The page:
While study after study (after study after study) has shown that allowing gay people to serve in our armed forces would neither compromise unit cohesion nor morale, the Obama Administration is making little progress on repealing the Clinton-era Don’t Ask/Don’t Tell (DADT) policy, barring gays from serving openly in the military.
This despite candidate Obama’s commitment to repealing the ban.Â Indeed, White House Spokesman Tommy Vietor said recently that the president has consulted Defense Secretary Robert Gates and Joint Chiefs of Staff] Chairman Mike Mullen to make sure “this change is done in a sensible way that strengthens our armed forces and national security.â€
This weekend on FoxNews Sunday, however, Gates said, “That dialog though has really not progressed very far at this point in the administration. I think the president and I feel like we’ve got a lot on our plates right now and let’s push that one down the road a little bit.â€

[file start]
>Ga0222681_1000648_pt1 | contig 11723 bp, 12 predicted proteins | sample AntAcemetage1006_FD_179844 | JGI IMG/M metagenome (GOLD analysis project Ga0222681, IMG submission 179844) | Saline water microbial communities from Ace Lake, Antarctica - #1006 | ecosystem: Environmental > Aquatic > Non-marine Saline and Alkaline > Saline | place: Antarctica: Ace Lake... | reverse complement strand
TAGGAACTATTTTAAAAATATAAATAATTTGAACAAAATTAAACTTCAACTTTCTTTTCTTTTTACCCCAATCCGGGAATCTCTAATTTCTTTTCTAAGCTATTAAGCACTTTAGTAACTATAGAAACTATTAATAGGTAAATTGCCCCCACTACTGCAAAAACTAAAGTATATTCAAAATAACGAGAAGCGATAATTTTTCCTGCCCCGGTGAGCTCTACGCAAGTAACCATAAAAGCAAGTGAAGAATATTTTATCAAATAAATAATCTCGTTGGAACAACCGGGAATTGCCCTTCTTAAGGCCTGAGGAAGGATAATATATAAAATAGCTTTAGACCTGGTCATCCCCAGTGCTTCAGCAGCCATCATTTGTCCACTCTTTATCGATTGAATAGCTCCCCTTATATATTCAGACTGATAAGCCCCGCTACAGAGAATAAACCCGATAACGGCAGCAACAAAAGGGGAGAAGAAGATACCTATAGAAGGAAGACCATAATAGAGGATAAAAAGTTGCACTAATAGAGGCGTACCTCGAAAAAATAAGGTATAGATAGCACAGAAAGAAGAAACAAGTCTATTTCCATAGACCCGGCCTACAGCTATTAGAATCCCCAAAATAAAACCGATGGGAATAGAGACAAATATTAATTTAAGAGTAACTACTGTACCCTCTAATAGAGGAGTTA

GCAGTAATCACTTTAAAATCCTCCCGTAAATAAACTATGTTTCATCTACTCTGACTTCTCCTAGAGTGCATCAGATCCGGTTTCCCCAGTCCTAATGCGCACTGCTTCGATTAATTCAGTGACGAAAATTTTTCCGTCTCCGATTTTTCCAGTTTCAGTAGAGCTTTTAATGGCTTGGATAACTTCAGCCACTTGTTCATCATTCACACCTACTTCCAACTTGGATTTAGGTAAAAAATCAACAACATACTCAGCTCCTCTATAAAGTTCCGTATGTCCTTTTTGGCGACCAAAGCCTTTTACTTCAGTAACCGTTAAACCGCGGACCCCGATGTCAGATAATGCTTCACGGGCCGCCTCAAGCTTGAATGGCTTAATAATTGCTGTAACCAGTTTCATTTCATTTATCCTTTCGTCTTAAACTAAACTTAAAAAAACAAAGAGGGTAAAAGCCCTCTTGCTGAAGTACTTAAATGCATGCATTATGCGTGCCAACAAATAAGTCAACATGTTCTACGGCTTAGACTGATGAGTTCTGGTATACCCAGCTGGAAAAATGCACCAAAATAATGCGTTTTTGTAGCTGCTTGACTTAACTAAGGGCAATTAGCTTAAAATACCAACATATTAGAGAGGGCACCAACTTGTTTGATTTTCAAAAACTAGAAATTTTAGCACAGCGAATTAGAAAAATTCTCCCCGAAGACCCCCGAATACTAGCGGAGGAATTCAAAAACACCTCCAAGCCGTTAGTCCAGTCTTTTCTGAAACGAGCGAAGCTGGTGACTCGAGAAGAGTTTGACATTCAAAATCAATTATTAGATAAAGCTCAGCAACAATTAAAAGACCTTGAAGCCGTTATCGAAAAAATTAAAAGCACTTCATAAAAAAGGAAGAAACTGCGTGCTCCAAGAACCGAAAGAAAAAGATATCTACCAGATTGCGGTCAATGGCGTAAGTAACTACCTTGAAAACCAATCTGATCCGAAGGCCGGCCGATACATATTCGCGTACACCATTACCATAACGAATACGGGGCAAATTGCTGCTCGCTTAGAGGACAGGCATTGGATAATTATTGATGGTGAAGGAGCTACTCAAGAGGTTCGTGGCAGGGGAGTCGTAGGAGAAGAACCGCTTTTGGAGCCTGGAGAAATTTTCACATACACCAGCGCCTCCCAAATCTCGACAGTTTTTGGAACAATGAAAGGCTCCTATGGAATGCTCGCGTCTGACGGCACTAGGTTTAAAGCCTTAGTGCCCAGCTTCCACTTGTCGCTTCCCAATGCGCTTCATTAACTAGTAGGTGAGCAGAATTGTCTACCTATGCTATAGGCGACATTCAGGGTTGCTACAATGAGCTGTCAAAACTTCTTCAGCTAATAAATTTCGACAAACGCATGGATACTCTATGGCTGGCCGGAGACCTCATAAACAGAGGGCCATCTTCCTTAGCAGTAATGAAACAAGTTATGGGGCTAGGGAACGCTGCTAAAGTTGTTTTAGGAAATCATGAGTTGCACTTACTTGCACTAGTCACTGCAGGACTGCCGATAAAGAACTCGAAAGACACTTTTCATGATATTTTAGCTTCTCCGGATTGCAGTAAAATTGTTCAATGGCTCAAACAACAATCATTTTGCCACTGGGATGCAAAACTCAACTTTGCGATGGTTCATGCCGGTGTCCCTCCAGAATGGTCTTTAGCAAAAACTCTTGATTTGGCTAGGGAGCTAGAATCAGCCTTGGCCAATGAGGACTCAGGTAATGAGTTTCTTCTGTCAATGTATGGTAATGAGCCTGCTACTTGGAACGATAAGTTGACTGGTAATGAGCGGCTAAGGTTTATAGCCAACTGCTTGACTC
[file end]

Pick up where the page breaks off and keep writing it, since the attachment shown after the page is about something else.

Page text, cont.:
Pushing it down the road a little bit?Â Say what?Â I do hope the gay organizations are lambasting the Democratic Administration for putting this off yet again.
Here’s a simple solution to push it down the road, but head in the direction of repeal while making it clear that the change strengthens our armed forces and national security:Â With great fanfare, the president should announce a blue-ribbon commission, say, headed by former Secretary of State Colin Powell, to study whether we can repeal of the ban and strengthen our armed forces.Â Yes, I realize their study would repeat studies already carried out.Â But, none of those have had the attention one so publicly commissioned would have.
If they carry this one out responsibly, they’ll learn what we learned in those past studies.Â So, a year hence, the president could push repeal, saying it would help improve national security.
No, I don’t like the idea of waiting, but the primary advantage of this solution would be that it would prevent the president from looking like he’s pandering.Â He could well come across as a leader seeking to resolve this (alas still) controversial issue.Â In the process, he may well build a consensus for repeal.
But, instead of a clear path to repeal, we get something pushed ever further down the road.
(H/t:Â Glenn, via Bruce’s twitter).